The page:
Journal of Anthropological Archaeology 03/2012; 31(1). DOI:10.1016/j.jaa.2011.10.004 · 2.32 Impact Factor
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    • "Notably, most of the loci that deviated from H-WE revealed high F-values and a tendency towards homozygosity, thus enhancing their dominance in eri subpopulations. High homozygosity, homogeneous distribution and the high survival rate exerted a positive influence on genes favorable for fitness, thus confirming the significant association between alleles and fitness traits that contribute to the survival (Schulze and McMahon, 2002; Lyons et al., 2009) of eri populations under environmental stress (e.g. high altitudes), instead of high heterozygosity, which tends to be non-heritable. "
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    ABSTRACT: Deforestation and exploitation has led to the fragmentation of habitats and scattering of populations of the economically important eri silkworm, Samia cynthia ricini, in north-east India. Genetic analysis of 15 eri populations, using ISSR markers, showed 98% inter-population, and 23% to 58% intra-population polymorphism. Nei's genetic distance between populations increased significantly with altitude (R(2) = 0.71) and geographic distance (R(2) = 0.78). On the dendrogram, the lower and upper Assam populations were clustered separately, with intermediate grouping of those from Barpathar and Chuchuyimlang, consistent with geographical distribution. The Nei's gene diversity index was 0.350 in total populations and 0.121 in subpopulations. The genetic differentiation estimate (Gst) was 0.276 among scattered populations. Neutrality tests showed deviation of 118 loci from Hardy-Weinberg equilibrium. The number of loci that deviated from neutrality increased with altitude (R(2) = 0.63). Test of linkage disequilibrium showed greater contribution of variance among eri subpopulations to total variance. D('2)IS exceeded D('2)ST, showed significant contribution of random genetic drift to the increase in variance of disequilibrium in subpopulations. In the Lakhimpur population, the peripheral part was separated from the core by a genetic distance of 0.260. Patchy habitats promoted low genetic variability, high linkage disequilibrium and colonization by new subpopulations. Increased gene flow and habitat-area expansion are required to maintain higher genetic variability and conservation of the original S. c. ricini gene pool.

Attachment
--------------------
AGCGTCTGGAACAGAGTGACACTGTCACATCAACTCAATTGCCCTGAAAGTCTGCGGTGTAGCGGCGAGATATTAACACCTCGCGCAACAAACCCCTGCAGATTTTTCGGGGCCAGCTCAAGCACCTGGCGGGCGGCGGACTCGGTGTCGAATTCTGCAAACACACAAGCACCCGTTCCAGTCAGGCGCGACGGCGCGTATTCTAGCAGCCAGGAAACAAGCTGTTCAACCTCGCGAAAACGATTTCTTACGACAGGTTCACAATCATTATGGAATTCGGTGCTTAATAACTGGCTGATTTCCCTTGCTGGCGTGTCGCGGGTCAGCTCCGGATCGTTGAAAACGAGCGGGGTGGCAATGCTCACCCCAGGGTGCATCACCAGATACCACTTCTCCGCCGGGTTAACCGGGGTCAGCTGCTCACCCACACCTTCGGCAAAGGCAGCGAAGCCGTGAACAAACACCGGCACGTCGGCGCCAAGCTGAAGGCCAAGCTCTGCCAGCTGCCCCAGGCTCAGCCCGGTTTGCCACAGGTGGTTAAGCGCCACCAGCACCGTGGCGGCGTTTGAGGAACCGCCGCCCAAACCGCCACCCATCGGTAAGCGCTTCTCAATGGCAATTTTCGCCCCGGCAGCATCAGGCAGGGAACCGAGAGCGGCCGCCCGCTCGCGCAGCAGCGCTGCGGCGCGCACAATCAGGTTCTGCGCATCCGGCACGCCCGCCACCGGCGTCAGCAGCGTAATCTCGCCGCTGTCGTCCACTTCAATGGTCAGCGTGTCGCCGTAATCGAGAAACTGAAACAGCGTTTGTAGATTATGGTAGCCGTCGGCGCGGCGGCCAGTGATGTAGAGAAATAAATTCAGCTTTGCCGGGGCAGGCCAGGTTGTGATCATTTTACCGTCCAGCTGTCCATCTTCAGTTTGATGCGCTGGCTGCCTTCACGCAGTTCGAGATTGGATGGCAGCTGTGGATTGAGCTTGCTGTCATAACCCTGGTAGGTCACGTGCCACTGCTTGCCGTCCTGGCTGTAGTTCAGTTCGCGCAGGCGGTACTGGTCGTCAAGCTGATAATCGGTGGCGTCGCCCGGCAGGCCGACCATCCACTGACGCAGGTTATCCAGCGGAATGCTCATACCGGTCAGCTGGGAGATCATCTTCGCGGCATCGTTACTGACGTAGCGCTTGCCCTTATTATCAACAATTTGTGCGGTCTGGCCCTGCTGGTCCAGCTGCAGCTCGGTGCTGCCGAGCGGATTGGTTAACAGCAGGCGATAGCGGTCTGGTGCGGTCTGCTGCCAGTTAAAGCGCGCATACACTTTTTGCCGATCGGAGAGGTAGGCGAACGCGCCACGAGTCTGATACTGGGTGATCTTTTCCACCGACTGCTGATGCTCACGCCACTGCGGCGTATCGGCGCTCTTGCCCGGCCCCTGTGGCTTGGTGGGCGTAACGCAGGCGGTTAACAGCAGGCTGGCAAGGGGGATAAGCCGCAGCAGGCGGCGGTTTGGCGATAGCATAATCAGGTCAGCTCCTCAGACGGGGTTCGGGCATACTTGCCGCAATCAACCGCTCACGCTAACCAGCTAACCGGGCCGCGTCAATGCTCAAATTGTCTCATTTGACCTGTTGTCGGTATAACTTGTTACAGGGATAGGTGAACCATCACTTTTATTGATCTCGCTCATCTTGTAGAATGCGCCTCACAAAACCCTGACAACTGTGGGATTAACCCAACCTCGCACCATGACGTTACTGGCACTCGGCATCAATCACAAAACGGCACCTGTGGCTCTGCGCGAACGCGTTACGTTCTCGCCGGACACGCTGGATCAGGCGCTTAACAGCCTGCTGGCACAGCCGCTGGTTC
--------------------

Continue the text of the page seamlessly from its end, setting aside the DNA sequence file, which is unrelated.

Genetics and Molecular Biology 07/2011; 34(3):502-10. DOI:10.1590/S1415-47572011005000033 · 1.20 Impact Factor